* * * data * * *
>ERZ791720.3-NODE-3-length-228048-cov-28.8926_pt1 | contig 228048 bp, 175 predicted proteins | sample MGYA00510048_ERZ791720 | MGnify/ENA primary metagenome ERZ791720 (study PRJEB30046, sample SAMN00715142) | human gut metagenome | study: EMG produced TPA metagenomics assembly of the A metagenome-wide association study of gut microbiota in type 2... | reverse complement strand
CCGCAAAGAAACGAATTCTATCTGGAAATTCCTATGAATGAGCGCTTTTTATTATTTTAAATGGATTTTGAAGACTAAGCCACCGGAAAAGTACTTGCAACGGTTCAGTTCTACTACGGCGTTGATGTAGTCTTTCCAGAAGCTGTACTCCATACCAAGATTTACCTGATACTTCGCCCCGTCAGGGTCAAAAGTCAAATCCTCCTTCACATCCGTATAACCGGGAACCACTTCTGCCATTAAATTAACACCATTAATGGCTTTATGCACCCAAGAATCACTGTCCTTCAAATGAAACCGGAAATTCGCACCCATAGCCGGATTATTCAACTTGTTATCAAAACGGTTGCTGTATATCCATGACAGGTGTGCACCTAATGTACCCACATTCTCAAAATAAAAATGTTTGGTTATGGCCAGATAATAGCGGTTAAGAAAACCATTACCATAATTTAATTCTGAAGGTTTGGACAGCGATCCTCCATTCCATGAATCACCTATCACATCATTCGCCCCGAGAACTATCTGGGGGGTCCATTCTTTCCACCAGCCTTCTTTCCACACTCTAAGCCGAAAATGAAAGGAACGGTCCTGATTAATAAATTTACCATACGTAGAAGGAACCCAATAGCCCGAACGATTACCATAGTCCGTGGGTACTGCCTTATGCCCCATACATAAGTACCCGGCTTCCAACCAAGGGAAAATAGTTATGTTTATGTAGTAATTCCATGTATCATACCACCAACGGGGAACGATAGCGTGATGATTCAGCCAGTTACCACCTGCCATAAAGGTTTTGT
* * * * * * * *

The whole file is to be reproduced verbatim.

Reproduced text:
>ERZ791720.3-NODE-3-length-228048-cov-28.8926_pt1 | contig 228048 bp, 175 predicted proteins | sample MGYA00510048_ERZ791720 | MGnify/ENA primary metagenome ERZ791720 (study PRJEB30046, sample SAMN00715142) | human gut metagenome | study: EMG produced TPA metagenomics assembly of the A metagenome-wide association study of gut microbiota in type 2... | reverse complement strand
CCGCAAAGAAACGAATTCTATCTGGAAATTCCTATGAATGAGCGCTTTTTATTATTTTAAATGGATTTTGAAGACTAAGCCACCGGAAAAGTACTTGCAACGGTTCAGTTCTACTACGGCGTTGATGTAGTCTTTCCAGAAGCTGTACTCCATACCAAGATTTACCTGATACTTCGCCCCGTCAGGGTCAAAAGTCAAATCCTCCTTCACATCCGTATAACCGGGAACCACTTCTGCCATTAAATTAACACCATTAATGGCTTTATGCACCCAAGAATCACTGTCCTTCAAATGAAACCGGAAATTCGCACCCATAGCCGGATTATTCAACTTGTTATCAAAACGGTTGCTGTATATCCATGACAGGTGTGCACCTAATGTACCCACATTCTCAAAATAAAAATGTTTGGTTATGGCCAGATAATAGCGGTTAAGAAAACCATTACCATAATTTAATTCTGAAGGTTTGGACAGCGATCCTCCATTCCATGAATCACCTATCACATCATTCGCCCCGAGAACTATCTGGGGGGTCCATTCTTTCCACCAGCCTTCTTTCCACACTCTAAGCCGAAAATGAAAGGAACGGTCCTGATTAATAAATTTACCATACGTAGAAGGAACCCAATAGCCCGAACGATTACCATAGTCCGTGGGTACTGCCTTATGCCCCATACATAAGTACCCGGCTTCCAACCAAGGGAAAATAGTTATGTTTATGTAGTAATTCCATGTATCATACCACCAACGGGGAACGATAGCGTGATGATTCAGCCAGTTACCACCTGCCATAAAGGTTTTGT